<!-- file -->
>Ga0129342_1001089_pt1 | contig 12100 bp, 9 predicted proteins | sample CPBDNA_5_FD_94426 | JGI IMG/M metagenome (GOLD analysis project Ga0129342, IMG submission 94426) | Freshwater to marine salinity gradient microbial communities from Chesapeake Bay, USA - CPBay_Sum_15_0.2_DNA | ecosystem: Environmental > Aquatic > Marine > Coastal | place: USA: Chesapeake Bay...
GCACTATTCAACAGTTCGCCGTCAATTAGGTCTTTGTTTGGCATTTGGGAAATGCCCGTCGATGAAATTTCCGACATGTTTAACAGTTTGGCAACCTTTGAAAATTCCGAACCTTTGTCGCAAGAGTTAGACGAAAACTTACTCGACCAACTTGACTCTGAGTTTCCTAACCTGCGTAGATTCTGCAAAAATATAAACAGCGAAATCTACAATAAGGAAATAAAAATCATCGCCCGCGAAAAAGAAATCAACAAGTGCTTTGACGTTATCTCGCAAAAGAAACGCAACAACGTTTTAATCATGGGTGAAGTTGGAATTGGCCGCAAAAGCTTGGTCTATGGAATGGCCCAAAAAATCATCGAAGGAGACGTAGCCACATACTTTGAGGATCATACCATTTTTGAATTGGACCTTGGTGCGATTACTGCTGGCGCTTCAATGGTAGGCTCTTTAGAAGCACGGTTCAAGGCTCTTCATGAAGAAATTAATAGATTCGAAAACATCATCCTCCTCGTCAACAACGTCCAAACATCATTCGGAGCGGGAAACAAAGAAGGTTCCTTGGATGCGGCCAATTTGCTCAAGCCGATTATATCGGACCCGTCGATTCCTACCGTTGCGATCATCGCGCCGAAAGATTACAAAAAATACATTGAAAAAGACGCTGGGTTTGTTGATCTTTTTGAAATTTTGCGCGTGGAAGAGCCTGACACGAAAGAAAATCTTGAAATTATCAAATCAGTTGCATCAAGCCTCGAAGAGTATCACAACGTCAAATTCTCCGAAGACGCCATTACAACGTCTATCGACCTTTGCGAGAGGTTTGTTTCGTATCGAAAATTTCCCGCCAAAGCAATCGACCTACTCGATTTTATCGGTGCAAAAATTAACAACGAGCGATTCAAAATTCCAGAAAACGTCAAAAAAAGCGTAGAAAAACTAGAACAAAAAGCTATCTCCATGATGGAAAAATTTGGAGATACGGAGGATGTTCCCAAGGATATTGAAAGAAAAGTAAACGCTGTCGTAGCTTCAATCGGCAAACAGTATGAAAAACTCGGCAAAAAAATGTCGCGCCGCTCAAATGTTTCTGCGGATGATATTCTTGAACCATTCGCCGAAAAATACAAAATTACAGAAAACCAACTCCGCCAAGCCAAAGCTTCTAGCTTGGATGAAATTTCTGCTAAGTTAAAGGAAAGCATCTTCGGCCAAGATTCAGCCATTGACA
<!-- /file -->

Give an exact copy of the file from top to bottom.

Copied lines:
>Ga0129342_1001089_pt1 | contig 12100 bp, 9 predicted proteins | sample CPBDNA_5_FD_94426 | JGI IMG/M metagenome (GOLD analysis project Ga0129342, IMG submission 94426) | Freshwater to marine salinity gradient microbial communities from Chesapeake Bay, USA - CPBay_Sum_15_0.2_DNA | ecosystem: Environmental > Aquatic > Marine > Coastal | place: USA: Chesapeake Bay...
GCACTATTCAACAGTTCGCCGTCAATTAGGTCTTTGTTTGGCATTTGGGAAATGCCCGTCGATGAAATTTCCGACATGTTTAACAGTTTGGCAACCTTTGAAAATTCCGAACCTTTGTCGCAAGAGTTAGACGAAAACTTACTCGACCAACTTGACTCTGAGTTTCCTAACCTGCGTAGATTCTGCAAAAATATAAACAGCGAAATCTACAATAAGGAAATAAAAATCATCGCCCGCGAAAAAGAAATCAACAAGTGCTTTGACGTTATCTCGCAAAAGAAACGCAACAACGTTTTAATCATGGGTGAAGTTGGAATTGGCCGCAAAAGCTTGGTCTATGGAATGGCCCAAAAAATCATCGAAGGAGACGTAGCCACATACTTTGAGGATCATACCATTTTTGAATTGGACCTTGGTGCGATTACTGCTGGCGCTTCAATGGTAGGCTCTTTAGAAGCACGGTTCAAGGCTCTTCATGAAGAAATTAATAGATTCGAAAACATCATCCTCCTCGTCAACAACGTCCAAACATCATTCGGAGCGGGAAACAAAGAAGGTTCCTTGGATGCGGCCAATTTGCTCAAGCCGATTATATCGGACCCGTCGATTCCTACCGTTGCGATCATCGCGCCGAAAGATTACAAAAAATACATTGAAAAAGACGCTGGGTTTGTTGATCTTTTTGAAATTTTGCGCGTGGAAGAGCCTGACACGAAAGAAAATCTTGAAATTATCAAATCAGTTGCATCAAGCCTCGAAGAGTATCACAACGTCAAATTCTCCGAAGACGCCATTACAACGTCTATCGACCTTTGCGAGAGGTTTGTTTCGTATCGAAAATTTCCCGCCAAAGCAATCGACCTACTCGATTTTATCGGTGCAAAAATTAACAACGAGCGATTCAAAATTCCAGAAAACGTCAAAAAAAGCGTAGAAAAACTAGAACAAAAAGCTATCTCCATGATGGAAAAATTTGGAGATACGGAGGATGTTCCCAAGGATATTGAAAGAAAAGTAAACGCTGTCGTAGCTTCAATCGGCAAACAGTATGAAAAACTCGGCAAAAAAATGTCGCGCCGCTCAAATGTTTCTGCGGATGATATTCTTGAACCATTCGCCGAAAAATACAAAATTACAGAAAACCAACTCCGCCAAGCCAAAGCTTCTAGCTTGGATGAAATTTCTGCTAAGTTAAAGGAAAGCATCTTCGGCCAAGATTCAGCCATTGACA